Recession officially over, use of food stamps stays at record high
Increased need and eased eligibility requirements are reasons use of food stamps remains high. A food stamp 'debit card' reduces the stigma, too.
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To be eligible for food stamps, a family can have a collective household income no more than 30 percent above the federal poverty level, meaning about $14,000 per year for an individual or $28,668 per year for a family of four.Skip to next paragraph
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An individual can receive up to $200 per month for groceries, and a family of four up to $668. Conspicuous paper coupons have been replaced by electronic cards that shoppers can use like debit cards, easing stigma and fraud.
Mr. Weill says he has seen food stamp participation skyrocket during the past few years, and predicts even more Americans will be swiping food stamp cards at the register for months to come.
The program has already grown from 26.3 million users per month in 2007 to almost 42 million in 2010. It's projected to reach 43.3 million users per month in 2011.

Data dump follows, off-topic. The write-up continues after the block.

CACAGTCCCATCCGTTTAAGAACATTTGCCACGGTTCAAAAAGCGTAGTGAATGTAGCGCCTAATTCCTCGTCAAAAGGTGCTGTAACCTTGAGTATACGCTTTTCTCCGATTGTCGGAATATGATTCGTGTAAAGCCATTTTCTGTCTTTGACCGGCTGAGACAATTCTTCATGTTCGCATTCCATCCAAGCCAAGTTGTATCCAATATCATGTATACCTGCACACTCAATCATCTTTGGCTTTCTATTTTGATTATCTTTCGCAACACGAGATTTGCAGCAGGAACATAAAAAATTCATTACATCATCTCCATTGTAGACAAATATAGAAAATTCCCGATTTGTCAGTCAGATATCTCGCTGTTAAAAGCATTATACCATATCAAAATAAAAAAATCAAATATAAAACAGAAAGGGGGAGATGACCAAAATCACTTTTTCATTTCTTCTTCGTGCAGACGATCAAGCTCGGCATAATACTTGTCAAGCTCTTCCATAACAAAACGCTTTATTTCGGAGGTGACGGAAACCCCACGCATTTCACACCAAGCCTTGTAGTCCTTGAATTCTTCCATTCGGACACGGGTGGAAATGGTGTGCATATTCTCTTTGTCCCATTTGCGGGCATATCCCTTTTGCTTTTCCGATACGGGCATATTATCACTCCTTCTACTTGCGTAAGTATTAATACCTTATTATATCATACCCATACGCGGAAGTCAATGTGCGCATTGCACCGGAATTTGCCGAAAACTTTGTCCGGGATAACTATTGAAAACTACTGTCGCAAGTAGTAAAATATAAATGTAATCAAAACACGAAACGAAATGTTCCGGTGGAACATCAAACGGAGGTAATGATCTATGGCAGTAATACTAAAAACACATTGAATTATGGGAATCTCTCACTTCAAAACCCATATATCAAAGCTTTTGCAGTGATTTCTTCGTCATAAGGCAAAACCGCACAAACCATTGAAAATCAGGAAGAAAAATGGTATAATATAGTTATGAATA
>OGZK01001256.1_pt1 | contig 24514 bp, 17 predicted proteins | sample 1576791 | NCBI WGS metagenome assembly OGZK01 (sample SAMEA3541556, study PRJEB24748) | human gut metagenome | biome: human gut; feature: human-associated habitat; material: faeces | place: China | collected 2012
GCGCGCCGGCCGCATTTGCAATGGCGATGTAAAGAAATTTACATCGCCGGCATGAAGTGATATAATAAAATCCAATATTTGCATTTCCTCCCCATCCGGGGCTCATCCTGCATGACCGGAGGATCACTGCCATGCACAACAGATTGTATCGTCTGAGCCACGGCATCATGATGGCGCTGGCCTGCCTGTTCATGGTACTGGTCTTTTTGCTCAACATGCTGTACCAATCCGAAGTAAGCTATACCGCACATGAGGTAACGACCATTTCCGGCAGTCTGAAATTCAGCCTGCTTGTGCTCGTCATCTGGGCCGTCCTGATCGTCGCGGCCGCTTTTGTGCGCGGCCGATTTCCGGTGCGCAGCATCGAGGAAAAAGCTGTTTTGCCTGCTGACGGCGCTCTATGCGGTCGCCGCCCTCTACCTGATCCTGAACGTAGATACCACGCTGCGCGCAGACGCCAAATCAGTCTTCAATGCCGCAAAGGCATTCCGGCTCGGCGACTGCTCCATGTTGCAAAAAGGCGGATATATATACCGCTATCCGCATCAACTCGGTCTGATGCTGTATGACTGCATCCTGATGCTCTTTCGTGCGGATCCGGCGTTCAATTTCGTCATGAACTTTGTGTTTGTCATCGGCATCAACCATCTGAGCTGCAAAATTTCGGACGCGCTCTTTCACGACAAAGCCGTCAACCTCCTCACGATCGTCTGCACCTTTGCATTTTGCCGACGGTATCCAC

In September, the National Bureau of Economic Research announced that the recession had ended in June 2009. So where's the recovery?
The recession may be over, but the damage will take years to rebuild, says Weill. "All it means is that the decline in GDP [gross domestic product] stopped, but there's very little evidence that the loss of jobs and wages has stopped," he says.
Dottie Rosenbaum, a senior policy analyst with the Center on Budget and Policy Priorities, a Washington, D.C., research group that studies policies affecting low-income Americans, says she expects a jobless recovery that may look very much like a recession.
"What we've seen is we've hit bottom and the economy is turning around and growing, but it's still well below where it was two or three years ago," says Ms. Rosenbaum. "After every recession, poverty continues to rise for a year or more."
A responsive balm
During a slow recovery that may take years to trickle down to Main Street, food stamps, Rosenbaum says, have been and will continue to be a responsive balm for Americans across the country who struggle to meet an immediate need: how to put dinner on the table.
For Hayden, who reapplied for food stamps in August after she couldn't find a teaching job, food stamps have allowed her to focus her energies on returning to school for a dual certification in teaching English to nonnative speakers.
"I'm grateful for it," says Hayden, as she uses her benefits to shop for dinner fixings at the Rochester Public Market on a sunny Saturday in October. "You pay into the system, and when you need it, it's there."